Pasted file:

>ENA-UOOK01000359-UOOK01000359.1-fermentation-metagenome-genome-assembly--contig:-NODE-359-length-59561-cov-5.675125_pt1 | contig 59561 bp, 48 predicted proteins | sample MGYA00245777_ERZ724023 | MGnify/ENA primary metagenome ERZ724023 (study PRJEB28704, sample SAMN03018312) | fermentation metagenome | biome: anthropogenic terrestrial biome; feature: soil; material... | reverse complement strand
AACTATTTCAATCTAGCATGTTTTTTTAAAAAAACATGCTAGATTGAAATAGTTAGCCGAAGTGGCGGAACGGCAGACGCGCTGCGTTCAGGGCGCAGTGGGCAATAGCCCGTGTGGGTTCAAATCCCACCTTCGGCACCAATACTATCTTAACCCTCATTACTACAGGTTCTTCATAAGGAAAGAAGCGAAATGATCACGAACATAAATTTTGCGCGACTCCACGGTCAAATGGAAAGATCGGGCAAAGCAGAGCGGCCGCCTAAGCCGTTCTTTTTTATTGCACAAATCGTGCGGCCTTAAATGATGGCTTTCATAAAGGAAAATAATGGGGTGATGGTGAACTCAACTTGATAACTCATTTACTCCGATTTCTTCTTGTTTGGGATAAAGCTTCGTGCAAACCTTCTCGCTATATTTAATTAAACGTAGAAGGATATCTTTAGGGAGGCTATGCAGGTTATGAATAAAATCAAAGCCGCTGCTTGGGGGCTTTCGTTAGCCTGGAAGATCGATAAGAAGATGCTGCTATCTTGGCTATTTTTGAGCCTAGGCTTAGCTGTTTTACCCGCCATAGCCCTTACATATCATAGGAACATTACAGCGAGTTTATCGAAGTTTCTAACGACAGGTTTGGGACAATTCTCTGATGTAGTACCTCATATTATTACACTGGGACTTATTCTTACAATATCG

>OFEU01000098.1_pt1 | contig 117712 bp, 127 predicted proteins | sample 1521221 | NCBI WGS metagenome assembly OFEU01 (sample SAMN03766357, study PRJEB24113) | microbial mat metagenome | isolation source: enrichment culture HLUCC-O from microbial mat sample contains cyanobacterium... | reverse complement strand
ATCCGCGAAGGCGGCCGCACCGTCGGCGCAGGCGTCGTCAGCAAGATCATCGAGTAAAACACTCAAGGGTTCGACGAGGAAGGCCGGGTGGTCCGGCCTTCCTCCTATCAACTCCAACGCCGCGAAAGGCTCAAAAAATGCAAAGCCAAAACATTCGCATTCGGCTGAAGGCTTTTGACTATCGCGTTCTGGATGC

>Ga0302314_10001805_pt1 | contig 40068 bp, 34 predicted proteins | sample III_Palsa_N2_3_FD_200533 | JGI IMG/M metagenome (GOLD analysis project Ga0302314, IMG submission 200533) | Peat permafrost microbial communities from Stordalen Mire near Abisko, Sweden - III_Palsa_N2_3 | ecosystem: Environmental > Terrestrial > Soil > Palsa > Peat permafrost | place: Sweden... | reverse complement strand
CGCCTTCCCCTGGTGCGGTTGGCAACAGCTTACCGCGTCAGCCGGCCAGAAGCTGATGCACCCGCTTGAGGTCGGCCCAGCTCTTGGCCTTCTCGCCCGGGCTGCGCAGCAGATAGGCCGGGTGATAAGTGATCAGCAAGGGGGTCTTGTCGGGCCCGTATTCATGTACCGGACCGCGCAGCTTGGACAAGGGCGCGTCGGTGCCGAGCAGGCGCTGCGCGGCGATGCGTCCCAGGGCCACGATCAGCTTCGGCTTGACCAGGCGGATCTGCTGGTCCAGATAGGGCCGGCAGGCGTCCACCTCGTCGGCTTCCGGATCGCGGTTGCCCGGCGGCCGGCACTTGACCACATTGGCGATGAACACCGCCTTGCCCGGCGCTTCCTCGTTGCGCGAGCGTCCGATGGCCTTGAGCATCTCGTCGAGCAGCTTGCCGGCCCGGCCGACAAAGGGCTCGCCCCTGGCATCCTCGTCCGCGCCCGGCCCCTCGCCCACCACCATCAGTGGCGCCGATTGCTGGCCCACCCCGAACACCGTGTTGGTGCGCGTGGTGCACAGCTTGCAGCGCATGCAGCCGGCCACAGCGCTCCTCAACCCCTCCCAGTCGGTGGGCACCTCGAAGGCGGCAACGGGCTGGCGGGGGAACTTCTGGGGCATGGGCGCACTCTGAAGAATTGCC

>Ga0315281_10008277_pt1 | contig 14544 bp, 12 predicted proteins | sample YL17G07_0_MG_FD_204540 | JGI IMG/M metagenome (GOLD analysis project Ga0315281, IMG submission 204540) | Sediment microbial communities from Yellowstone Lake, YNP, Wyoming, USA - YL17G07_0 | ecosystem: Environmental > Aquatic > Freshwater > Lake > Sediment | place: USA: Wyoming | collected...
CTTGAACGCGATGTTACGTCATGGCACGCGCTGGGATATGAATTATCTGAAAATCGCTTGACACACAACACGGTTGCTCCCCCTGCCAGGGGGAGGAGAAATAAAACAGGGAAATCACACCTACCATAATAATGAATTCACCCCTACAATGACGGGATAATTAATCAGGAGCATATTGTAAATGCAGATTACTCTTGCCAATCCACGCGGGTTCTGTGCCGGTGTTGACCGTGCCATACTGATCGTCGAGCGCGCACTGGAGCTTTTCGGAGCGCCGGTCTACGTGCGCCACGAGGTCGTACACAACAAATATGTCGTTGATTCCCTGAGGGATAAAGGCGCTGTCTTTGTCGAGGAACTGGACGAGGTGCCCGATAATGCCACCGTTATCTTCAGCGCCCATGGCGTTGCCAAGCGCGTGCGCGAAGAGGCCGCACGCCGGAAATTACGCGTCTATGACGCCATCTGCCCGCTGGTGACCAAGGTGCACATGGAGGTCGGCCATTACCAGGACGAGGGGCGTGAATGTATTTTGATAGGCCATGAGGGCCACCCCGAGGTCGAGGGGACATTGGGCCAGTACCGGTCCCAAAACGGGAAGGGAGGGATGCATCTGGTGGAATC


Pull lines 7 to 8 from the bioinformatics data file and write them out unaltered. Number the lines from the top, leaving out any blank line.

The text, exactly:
>Ga0315281_10008277_pt1 | contig 14544 bp, 12 predicted proteins | sample YL17G07_0_MG_FD_204540 | JGI IMG/M metagenome (GOLD analysis project Ga0315281, IMG submission 204540) | Sediment microbial communities from Yellowstone Lake, YNP, Wyoming, USA - YL17G07_0 | ecosystem: Environmental > Aquatic > Freshwater > Lake > Sediment | place: USA: Wyoming | collected...
CTTGAACGCGATGTTACGTCATGGCACGCGCTGGGATATGAATTATCTGAAAATCGCTTGACACACAACACGGTTGCTCCCCCTGCCAGGGGGAGGAGAAATAAAACAGGGAAATCACACCTACCATAATAATGAATTCACCCCTACAATGACGGGATAATTAATCAGGAGCATATTGTAAATGCAGATTACTCTTGCCAATCCACGCGGGTTCTGTGCCGGTGTTGACCGTGCCATACTGATCGTCGAGCGCGCACTGGAGCTTTTCGGAGCGCCGGTCTACGTGCGCCACGAGGTCGTACACAACAAATATGTCGTTGATTCCCTGAGGGATAAAGGCGCTGTCTTTGTCGAGGAACTGGACGAGGTGCCCGATAATGCCACCGTTATCTTCAGCGCCCATGGCGTTGCCAAGCGCGTGCGCGAAGAGGCCGCACGCCGGAAATTACGCGTCTATGACGCCATCTGCCCGCTGGTGACCAAGGTGCACATGGAGGTCGGCCATTACCAGGACGAGGGGCGTGAATGTATTTTGATAGGCCATGAGGGCCACCCCGAGGTCGAGGGGACATTGGGCCAGTACCGGTCCCAAAACGGGAAGGGAGGGATGCATCTGGTGGAATC